U.S. Dept. of Housing & Urban Development
  • HUD’s evaluation policy (see 1–6, 21, 23), which guides HUD’s Research Roadmap described below, includes reaching out to internal and external stakeholders through a participatory approach; making research planning systematic, iterative, and transparent; focusing on research questions that are timely, forward-looking, policy-relevant, and leverage HUD’s comparative advantages and partnership opportunities; aligning research with HUD’s strategic goals; and using rigorous research methods including program demonstrations with randomized controlled trials as appropriate.
  • HUD’s Office of Policy Development and Research (PD&R) has developed the Research Roadmap FY14-FY18, (see pp. 6-20) a strategic, five-year plan for priority program evaluations and research to be pursued given a sufficiently robust level of PD&R also integrated its evaluation plan into HUD’s FY14-FY18 Strategic Plan (see pp. 57-63) to strengthen the alignment between evaluation and performance management. During FY16, PD&R is using similar principles and methods to refresh the Roadmap to address emerging research topics.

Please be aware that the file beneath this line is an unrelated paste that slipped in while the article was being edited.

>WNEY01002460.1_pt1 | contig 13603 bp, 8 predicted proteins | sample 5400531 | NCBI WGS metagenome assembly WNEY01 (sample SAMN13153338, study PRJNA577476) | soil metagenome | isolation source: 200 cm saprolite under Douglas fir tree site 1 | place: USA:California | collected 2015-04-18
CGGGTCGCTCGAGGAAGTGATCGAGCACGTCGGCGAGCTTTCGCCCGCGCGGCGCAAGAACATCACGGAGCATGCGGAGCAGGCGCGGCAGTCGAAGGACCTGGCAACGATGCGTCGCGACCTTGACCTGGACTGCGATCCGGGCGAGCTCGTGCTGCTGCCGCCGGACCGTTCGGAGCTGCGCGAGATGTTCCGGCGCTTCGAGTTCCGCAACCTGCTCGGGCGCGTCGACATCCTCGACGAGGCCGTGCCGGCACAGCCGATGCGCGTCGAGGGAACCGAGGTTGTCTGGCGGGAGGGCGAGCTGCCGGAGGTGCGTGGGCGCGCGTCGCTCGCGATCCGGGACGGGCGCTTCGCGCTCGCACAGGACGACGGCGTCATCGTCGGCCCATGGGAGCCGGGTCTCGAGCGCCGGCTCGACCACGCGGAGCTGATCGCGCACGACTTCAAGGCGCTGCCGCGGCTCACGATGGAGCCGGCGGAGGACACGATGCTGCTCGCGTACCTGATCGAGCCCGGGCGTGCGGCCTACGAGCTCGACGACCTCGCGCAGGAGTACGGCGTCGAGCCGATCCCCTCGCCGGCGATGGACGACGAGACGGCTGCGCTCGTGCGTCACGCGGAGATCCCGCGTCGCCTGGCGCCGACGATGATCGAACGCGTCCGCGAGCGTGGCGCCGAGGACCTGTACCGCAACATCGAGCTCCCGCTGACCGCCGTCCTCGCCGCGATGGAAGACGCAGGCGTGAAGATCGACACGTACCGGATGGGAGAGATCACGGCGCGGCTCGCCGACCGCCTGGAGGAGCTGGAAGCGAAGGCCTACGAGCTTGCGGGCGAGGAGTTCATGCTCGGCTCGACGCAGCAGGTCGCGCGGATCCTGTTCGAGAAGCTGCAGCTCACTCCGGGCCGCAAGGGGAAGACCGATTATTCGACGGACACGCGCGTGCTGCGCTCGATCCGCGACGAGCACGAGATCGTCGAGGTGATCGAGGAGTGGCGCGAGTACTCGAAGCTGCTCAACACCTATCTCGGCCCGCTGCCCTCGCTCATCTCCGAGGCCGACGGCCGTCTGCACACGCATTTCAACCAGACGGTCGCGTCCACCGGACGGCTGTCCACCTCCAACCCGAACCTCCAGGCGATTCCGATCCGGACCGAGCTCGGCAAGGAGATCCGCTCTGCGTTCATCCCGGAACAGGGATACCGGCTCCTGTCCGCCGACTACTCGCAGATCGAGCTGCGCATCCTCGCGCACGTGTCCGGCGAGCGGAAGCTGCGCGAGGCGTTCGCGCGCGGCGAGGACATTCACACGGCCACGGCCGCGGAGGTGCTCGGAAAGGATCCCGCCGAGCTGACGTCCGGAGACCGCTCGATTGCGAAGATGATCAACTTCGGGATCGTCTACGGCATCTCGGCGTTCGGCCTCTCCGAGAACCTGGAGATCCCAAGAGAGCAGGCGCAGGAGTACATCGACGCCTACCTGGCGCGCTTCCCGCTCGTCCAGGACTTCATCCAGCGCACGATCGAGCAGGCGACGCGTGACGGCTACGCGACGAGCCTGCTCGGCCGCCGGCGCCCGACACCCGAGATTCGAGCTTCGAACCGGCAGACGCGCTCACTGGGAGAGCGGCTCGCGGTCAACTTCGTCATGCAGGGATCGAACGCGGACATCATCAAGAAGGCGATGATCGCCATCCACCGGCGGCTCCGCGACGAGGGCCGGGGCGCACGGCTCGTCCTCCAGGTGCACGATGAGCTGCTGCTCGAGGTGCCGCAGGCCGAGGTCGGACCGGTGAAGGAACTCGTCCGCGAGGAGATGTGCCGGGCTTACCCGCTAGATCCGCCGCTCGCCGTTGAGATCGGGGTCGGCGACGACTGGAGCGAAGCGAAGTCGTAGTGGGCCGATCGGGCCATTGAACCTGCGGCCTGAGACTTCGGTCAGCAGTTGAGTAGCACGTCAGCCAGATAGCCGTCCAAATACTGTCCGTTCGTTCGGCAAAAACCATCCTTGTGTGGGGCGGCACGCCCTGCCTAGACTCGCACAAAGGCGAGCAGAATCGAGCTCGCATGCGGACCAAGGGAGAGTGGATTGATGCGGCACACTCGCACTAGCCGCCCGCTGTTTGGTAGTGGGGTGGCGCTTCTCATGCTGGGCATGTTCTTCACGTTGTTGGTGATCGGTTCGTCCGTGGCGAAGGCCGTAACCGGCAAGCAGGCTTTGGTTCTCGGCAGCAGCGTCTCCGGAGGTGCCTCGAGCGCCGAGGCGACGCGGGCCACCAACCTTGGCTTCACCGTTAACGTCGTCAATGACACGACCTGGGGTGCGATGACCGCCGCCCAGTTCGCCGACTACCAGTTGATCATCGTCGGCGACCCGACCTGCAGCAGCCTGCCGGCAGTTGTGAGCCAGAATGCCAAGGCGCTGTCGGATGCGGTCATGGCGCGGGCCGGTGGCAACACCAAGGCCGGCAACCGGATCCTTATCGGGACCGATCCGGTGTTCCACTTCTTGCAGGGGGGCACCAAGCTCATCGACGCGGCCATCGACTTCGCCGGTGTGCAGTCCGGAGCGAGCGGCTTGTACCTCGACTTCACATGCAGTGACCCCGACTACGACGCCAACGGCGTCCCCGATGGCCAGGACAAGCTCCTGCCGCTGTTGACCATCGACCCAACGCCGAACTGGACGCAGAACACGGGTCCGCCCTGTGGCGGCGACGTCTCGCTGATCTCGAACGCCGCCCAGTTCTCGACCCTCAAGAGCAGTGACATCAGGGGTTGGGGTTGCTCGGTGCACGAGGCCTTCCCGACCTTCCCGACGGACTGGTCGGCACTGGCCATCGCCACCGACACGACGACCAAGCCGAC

• HUD also employs its role as convener to help establish frameworks for evidence, metrics, and future research.
  • According to the Research Roadmap FY14-FY18, (see 28), as part of HUD’s annual performance report required by GPRA, “agencies should describe findings from agency-funded evaluations or other research completed during the prior fiscal year.” Further, “Agencies are expected to have a web page on the agency’s evaluations or links to other evaluations relevant to the agency’s work with summaries of the findings and specific citations.” PD&R publishes and disseminates evaluations in a timely fashion through these and other means, and also follows a policy of including language in research and evaluation contracts that allows researchers to independently publish results, even without HUD approval, after not more than 6 months.
U.S. Department of Labor
  • DOL has a formal Evaluation Policy Statement that formalizes the principles that govern all program evaluations in the Department, including methodological rigor, independence, transparency, ethics, and relevance. In addition, the Chief Evaluation Office publicly communicates the standards and methods expected in DOL evaluations in formal procurement statements of work.
  • DOL also develops, implements, and publicly releases an annual Evaluation Plan (i.e., Department-level learning agenda), as do each of DOL’s 17 operating agencies. The agency learning agendas form the basis for the DOL’s Evaluation Plan. The 2016 Evaluation Plan was released for public comment in the Federal Register and is posted on the CEO website.
  • All DOL reports and findings are publicly released and posted on the CEO website. DOL agencies also post and release their reports.